A summer 2016 Business Insider study revealed some incredible information about the “internet of things” (IoT). According to the report “there will be 34 billion devices connected to the internet by 2020, up from 10 billion in 2015.” Of these 34 billion devices, 24 billion of them will be IoT devices as opposed to traditional computing devices like smartphones and tablets.
In a nutshell, the internet of things is the concept of connecting devices with on / off switches to the internet, as well as to other IoT devices. This concept has already had a profound impact on the way machines communicate with other machines, as well as how machines communicate with humans.
It comes as no surprise that the internet of things thrives on data. “Smart devices”, which can to an extent interact and operate autonomously, need data inflows and outflows to operate correctly.
Take for example a smartphone like an iPhone or Android. Without an incoming data stream (from wifi, a network, or a bluetooth connection), a smartphone is simply a pocket-sized storage device. Without a network or cellular connection, a smartphone is neither smart nor a phone.
The question then becomes, “who controls IoT data?” This isn’t easy to answer. In one sense, it should belong to the individuals who own smart devices. On the other hand, it makes sense for the corporations who manufacture and distribute the devices to own the data. Blockchain technology offers a solution to these conundrums.
One company in particular, Streamr, has pioneered a blockchain based peer-to-peer network where data inflows and outflows are managed by individual entities. The decentralized marketplace promotes data transference between willing parties, cutting out the middleman and therefore operating in a more free market manner. Streamr’s platform, as it grows in size, will shake up the IoT scene.
Decentralisation and IoT
As discussed earlier, the internet of things thrives on data. Data is transferred from one party to another, usually from a device or product back to the manufacturer. For example, a smartphone will gather data about a user, the phone itself (processing power, battery life, etc.), and even its surroundings. This data will be relayed back to the manufacturer to gather information about product improvement as well as future marketing strategies.
With Streamr’s decentralized platform, end users are in control of their own data. By using the platform, they can upload data streams to the network for others to use. Take the smartphone example above. Streamr allows an individual, through blockchain technology, to upload traffic information or weather conditions for free or for a price. They have the choice to protect or reveal their personal information.
These data streams can be picked up by smart cars that need this information to run, or by companies who are interested in creating marketing strategies based upon the data. The difference is that users are able to upload their own data on their own initiative, and make a profit if they choose.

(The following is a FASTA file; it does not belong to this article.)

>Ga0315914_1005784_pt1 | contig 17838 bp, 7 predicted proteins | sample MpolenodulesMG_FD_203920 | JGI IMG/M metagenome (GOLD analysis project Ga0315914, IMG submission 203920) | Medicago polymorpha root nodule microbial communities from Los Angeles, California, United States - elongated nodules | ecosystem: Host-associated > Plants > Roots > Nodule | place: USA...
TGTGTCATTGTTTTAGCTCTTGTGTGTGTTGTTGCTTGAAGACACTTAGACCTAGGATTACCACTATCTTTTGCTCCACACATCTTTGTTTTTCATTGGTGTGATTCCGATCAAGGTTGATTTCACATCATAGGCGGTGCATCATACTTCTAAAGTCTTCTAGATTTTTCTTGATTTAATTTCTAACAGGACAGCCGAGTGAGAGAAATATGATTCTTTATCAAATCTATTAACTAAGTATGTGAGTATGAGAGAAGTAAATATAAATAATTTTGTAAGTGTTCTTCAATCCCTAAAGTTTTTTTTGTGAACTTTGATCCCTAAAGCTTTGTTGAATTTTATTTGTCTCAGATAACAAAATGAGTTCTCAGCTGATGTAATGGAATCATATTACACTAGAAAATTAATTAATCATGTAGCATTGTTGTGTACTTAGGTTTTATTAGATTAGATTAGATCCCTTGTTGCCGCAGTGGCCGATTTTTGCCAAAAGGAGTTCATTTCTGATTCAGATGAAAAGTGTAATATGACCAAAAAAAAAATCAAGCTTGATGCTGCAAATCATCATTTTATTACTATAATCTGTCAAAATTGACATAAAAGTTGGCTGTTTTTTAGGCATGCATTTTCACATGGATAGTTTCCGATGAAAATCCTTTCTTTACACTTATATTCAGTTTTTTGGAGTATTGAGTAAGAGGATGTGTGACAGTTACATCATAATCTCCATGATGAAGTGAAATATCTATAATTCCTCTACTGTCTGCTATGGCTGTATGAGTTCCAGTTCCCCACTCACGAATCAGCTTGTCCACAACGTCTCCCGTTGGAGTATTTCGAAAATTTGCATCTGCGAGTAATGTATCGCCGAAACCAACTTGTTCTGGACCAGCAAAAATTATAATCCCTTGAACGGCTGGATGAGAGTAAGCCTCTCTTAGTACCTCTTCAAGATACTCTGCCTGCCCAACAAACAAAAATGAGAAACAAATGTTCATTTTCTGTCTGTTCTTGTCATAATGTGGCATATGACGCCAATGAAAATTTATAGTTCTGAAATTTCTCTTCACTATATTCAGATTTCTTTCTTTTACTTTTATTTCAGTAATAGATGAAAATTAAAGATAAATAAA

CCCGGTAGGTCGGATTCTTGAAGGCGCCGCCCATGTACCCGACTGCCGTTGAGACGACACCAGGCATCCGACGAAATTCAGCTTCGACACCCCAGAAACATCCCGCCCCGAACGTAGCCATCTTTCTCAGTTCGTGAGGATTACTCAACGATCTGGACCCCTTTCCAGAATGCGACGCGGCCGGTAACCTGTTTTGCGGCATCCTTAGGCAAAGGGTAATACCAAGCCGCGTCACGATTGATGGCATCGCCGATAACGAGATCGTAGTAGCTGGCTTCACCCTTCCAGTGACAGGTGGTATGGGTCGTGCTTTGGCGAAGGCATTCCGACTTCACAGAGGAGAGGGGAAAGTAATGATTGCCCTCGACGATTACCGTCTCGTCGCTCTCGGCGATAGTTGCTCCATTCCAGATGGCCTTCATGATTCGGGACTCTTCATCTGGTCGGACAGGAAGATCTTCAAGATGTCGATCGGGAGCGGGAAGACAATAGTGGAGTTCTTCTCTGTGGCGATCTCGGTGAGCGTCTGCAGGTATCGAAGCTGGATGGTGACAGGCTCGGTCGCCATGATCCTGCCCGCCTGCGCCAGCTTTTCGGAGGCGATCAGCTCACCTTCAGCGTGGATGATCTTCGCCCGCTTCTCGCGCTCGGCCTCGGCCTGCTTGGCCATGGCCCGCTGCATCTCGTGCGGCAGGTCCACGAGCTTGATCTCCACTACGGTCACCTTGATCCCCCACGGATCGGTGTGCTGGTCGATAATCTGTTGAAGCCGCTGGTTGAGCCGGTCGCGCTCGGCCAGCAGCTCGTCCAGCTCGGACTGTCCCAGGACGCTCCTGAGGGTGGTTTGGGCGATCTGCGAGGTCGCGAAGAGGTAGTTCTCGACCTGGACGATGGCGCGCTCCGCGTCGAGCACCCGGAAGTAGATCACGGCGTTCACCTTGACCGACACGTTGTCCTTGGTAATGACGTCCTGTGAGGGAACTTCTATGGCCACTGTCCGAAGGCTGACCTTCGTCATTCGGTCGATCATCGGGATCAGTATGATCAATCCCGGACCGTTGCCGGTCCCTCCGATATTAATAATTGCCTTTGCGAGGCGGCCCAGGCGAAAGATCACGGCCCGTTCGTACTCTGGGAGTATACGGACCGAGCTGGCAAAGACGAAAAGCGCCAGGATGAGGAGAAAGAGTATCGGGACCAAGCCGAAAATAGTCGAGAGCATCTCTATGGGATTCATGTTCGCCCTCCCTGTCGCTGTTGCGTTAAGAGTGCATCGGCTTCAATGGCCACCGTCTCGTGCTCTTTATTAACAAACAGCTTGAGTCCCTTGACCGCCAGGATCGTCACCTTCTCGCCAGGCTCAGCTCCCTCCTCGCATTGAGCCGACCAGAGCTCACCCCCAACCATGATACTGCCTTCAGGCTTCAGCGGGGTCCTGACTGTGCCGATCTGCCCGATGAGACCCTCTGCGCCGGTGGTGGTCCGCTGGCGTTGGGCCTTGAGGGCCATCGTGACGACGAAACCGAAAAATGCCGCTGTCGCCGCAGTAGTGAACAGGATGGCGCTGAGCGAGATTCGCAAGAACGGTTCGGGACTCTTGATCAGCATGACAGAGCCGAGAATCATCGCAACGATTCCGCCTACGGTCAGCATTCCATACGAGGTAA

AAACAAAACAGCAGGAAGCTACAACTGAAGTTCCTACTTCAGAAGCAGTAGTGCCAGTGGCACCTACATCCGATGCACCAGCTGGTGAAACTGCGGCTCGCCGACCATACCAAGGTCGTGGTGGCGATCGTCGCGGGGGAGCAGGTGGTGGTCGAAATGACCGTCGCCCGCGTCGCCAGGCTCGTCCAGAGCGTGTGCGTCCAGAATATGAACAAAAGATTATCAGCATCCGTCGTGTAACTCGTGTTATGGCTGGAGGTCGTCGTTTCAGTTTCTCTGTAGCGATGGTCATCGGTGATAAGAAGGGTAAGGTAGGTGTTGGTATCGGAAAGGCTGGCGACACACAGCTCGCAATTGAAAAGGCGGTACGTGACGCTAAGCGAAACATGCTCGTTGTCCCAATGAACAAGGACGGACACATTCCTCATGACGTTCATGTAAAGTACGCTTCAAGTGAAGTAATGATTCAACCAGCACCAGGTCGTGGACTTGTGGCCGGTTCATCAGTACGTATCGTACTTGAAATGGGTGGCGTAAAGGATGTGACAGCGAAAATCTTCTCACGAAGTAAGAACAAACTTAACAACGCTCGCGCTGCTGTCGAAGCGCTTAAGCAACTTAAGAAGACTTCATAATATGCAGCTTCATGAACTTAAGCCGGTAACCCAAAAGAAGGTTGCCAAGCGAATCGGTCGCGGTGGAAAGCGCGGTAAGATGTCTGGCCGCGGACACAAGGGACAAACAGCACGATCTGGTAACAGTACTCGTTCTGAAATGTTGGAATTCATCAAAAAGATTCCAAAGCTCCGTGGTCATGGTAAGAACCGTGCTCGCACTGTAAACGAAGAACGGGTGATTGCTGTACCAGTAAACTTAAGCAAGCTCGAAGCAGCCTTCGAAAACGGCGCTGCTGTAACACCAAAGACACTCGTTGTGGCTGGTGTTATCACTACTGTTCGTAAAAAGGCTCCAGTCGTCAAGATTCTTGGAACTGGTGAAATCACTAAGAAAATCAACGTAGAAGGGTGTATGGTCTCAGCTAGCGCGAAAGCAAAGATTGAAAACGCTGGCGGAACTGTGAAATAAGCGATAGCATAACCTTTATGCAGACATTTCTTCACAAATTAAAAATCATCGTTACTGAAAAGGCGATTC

The impact on IoT is astounding. Not only does Streamr put the power back in the hands of individual entities rather than corporations, it also creates a fairly priced marketplace where valuable data can be bought and sold. Platform participants use what are called DATAcoin tokens to purchase and sell data streams, and autonomous machines are able to participate in the marketplace as well.
Streamr’s platform includes a proprietary engine that aggregates, filters, and combines data to extract pertinent information. The data engine, via its connection with the platform and IoT devices, can process high volumes of information and even write to other blockchains.
The engine is the key connection between IoT and data processing–it allows the data IoT devices produce to be accessed by all interested parties through the decentralized marketplace, rather than large corporations monopolizing the information.
Streamr’s IoT changing platform in action
As society begins to embrace electric cars as the future of personal transportation, it’s appropriate to examine how Streamr could impact their operations, particularly as it relates to IoT and data processing.
An electric car connected with Streamr’s platform will have access to all the data available on the platform. This includes important metrics like traffic and road conditions, weather forecasts, and even driver tendencies for a given area. In order to pay for this data, the electric car, as a smart machine, can sell its own metrics and measurements on the platform–things like treadwear, engine performance, and steering calibrations.
Various parties can subscribe to the electric car’s IoT data stream, while the car itself can subscribe to the data streams it needs to function properly. Streamr’s platform provides a way for IoT data to be exchanged fairly and transparently so all parties benefit.